September 24, 2007: Thrilling five-run victory over Pakistan gives India inaugural Twenty20 World Cup in South Africa
The year was 2007. India had badly under-performed in the ICC 50-overs' World Cup in the West Indies, exiting the tournament in the first round itself.
In the aftermath, Rahul Dravid was replaced by exuberant, young wicketkeeper-batsman Mahendra Singh Dhoni.
Noticed widely till then for his unkempt, long mane and unorthodox batting style, few would have expected him to bring about such a massive change in Indian cricket's fortunes.
Having beaten Australia in the semi-final by 15 runs, India met arch-rivals Pakistan, who had beaten New Zealand by six wickets in the second semi-final, in the summit clash.
This day, 13 years ago, India won the toss and chose to bat on what was considered to be a traditionally batsman-friendly pitch at the Wanderers.
Gautam Gambhir scored his third half-century of the tournament, but India could not capitalise on a reasonably good start.
The left-hander batted through the first 18 overs, stroking eight boundaries and two sixes. He needed only 54 balls for his fluent knock of 75.
Young Rohit Sharma (30 not out) was the other notable contributor as the Indians found the going tough in the face of some disciplined bowling by their bitter foes, who took control of the game at the midway stage.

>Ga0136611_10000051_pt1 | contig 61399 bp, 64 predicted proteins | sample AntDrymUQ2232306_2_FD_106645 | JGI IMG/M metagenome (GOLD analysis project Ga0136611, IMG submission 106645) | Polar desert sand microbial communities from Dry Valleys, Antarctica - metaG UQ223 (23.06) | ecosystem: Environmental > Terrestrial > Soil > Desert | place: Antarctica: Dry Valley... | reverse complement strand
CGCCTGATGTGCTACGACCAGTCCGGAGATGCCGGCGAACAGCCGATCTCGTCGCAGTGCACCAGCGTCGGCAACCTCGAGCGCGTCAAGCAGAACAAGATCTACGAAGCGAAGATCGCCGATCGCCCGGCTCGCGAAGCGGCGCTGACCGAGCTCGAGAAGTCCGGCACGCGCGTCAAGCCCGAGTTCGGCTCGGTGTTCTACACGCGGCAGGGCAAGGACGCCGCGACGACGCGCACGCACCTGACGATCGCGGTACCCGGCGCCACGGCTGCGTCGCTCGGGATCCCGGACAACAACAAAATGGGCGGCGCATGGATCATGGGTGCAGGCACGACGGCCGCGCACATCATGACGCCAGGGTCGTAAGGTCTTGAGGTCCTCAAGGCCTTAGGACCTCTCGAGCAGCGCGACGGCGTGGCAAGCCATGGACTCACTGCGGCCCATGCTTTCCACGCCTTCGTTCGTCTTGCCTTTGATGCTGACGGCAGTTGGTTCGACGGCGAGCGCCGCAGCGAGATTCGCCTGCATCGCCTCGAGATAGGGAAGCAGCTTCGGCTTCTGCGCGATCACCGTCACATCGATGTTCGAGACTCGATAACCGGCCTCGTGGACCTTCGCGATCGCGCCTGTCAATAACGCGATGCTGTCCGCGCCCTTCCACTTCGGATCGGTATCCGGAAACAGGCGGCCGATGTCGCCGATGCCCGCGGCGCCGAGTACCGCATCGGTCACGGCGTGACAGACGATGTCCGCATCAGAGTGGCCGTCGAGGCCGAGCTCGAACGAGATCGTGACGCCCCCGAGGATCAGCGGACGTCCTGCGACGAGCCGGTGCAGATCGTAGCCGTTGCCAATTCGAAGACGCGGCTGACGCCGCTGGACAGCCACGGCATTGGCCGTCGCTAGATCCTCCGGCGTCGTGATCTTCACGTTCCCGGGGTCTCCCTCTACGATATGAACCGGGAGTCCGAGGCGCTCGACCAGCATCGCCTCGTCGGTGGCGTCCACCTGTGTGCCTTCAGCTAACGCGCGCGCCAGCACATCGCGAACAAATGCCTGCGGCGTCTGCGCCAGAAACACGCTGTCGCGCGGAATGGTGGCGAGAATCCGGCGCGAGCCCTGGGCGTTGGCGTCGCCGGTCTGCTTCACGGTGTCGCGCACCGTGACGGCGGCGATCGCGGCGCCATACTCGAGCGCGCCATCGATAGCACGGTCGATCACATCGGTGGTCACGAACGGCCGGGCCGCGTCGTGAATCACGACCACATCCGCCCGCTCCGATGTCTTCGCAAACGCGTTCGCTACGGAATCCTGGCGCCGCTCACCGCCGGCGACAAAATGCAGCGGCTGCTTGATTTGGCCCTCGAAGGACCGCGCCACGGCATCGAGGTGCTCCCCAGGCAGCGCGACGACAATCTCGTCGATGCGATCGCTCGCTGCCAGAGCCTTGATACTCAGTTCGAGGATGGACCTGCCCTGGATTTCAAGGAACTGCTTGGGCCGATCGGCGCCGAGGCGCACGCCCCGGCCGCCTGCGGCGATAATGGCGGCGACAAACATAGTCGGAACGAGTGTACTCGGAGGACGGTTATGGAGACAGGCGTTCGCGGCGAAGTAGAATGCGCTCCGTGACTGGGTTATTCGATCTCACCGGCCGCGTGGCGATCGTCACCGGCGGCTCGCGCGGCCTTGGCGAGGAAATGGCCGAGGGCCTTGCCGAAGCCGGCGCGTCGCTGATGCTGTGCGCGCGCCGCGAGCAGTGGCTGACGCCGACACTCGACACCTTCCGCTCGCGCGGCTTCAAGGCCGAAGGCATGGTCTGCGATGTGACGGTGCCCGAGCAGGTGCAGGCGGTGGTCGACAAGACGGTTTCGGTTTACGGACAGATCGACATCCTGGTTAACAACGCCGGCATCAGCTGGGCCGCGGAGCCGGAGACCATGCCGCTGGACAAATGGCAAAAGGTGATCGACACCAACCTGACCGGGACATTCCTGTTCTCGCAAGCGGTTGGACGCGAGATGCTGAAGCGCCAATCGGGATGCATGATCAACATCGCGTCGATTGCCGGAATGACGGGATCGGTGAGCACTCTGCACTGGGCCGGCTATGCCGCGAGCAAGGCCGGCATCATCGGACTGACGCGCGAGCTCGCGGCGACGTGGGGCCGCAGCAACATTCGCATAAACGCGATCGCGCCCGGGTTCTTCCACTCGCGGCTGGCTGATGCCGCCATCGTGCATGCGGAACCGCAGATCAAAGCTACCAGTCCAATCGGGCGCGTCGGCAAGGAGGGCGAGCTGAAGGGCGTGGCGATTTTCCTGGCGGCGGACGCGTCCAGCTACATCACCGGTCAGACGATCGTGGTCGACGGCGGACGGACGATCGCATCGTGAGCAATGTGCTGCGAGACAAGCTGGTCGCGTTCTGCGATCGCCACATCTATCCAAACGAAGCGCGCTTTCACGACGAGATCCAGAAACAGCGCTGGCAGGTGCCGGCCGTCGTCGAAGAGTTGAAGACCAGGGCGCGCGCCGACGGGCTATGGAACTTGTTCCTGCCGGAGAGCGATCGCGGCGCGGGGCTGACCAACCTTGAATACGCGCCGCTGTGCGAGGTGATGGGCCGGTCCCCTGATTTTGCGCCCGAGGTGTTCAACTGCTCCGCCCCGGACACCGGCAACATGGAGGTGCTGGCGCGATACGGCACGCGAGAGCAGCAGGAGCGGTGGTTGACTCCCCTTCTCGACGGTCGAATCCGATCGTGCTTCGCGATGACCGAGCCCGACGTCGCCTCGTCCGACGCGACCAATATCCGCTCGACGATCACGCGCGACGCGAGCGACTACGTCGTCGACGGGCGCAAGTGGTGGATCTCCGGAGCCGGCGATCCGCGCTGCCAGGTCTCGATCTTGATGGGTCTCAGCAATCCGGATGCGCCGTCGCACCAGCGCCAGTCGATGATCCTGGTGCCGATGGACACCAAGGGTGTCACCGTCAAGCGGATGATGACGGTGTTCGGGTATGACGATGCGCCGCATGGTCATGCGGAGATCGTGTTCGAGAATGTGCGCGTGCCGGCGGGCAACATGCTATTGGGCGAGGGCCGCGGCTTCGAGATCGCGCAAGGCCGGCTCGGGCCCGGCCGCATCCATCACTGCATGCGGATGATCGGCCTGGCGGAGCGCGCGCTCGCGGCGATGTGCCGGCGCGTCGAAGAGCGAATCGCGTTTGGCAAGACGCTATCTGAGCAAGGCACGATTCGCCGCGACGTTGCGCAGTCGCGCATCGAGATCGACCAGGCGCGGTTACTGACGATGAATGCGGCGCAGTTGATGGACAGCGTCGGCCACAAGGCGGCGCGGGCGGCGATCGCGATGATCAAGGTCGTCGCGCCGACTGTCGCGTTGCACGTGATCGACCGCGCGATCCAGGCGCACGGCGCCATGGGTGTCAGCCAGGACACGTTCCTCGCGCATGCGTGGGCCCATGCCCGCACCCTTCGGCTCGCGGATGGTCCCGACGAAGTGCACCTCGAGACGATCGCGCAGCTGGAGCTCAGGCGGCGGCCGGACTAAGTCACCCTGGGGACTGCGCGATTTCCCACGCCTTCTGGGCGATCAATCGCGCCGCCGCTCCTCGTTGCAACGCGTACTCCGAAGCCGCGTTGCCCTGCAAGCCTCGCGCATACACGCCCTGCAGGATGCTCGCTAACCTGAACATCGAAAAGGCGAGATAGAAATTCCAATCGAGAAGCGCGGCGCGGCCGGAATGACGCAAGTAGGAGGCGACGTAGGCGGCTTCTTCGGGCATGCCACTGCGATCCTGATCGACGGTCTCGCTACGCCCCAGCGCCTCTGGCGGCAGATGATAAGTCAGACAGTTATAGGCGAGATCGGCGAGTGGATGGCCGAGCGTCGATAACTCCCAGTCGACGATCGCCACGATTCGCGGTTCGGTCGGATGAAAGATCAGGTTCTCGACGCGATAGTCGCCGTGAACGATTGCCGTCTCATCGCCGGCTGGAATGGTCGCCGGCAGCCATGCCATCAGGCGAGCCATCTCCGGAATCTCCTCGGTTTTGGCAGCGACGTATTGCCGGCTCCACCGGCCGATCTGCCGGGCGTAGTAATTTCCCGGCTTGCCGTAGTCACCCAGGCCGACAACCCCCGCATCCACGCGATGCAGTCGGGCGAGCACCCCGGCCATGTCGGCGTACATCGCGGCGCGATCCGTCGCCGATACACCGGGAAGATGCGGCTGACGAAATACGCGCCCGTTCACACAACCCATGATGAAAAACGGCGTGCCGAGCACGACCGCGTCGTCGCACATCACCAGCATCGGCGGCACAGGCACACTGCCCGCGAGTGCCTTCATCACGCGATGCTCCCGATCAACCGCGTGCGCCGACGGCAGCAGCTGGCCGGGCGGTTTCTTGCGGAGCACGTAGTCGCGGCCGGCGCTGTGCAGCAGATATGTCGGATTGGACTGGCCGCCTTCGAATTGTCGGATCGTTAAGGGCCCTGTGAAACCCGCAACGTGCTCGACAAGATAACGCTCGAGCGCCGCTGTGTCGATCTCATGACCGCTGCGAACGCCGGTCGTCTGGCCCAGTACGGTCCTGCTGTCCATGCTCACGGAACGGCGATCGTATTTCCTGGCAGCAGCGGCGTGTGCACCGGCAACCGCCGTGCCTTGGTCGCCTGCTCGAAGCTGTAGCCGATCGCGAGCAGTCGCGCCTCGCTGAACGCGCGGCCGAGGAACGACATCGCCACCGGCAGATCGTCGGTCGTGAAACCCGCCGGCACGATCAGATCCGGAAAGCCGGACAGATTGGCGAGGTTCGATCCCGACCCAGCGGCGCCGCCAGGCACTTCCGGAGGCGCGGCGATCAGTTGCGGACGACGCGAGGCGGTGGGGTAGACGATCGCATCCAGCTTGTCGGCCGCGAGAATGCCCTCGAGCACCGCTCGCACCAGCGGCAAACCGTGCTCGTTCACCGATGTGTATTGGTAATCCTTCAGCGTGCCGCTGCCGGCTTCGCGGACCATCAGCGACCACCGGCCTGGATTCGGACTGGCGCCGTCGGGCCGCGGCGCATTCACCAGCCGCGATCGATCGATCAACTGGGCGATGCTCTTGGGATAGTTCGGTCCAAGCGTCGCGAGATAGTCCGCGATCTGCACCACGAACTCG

Paceman Umar Gul played a big role in upsetting the tempo with a brilliant effort of 3 for 28 in his four overs, capturing the prized scalps of Yuvraj Singh (14), Dhoni (6) and Gambhir.
India had to do without the services of the hard-hitting Virender Sehwag, who had to sit out because of a groin injury.
Rohit scored 30 not out in 16 balls in the closing overs to take India to 157 for five in their 20 overs.
When Pakistan batted, pacer R P Singh gave India the perfect start, dismissing Mohammad Hafeez (1) and Kamran Akmal (0) in successive overs, the first and third of the innings.
Opener Imran Nazir scored a quickfire 33 from 14 deliveries before being run-out by some superb fielding from Robin Uthappa.
Later, a 21-run over from pacer Shantakumaran Sreesanth titled the game towards Pakistan.
However, Irfan Pathan and Joginder Sharma slowed down the scoring dramatically.
With Pakistan needing 54 from 24 balls, Misbah-ul-Haq hit three sixes off Harbhajan Singh in one over.
Sreesanth was dispatched for two sixes, as Pakistan went into the last over needing 13 runs to win, with only one wicket remaining.
Then Joginder bowled that famous last over, and instantly etched his name in Indian cricket history.
He first sent down a wide ball, followed by a dot ball.
Misbah then took a six off a full-toss and Pakistan needed just six runs to win from the last four balls.
Misbah attempted to hit the next delivery with a paddle-scoop over fine leg, but only managed to sky the ball. Sreesanth, at short fine-leg, ran in and made no mistake with the catch, leaving Pakistan all out for 152 runs.
Joginder had figures of 2-20 in 3.3 overs.
Pathan was named Man of the Match for his four-over spell, which included three wickets for 16 runs, including that of Man of the Series Shahid Afridi, who was out without scoring.
Five more T20 World Cups followed the triumph in South Africa, but India failed to reproduce the magic of 2007.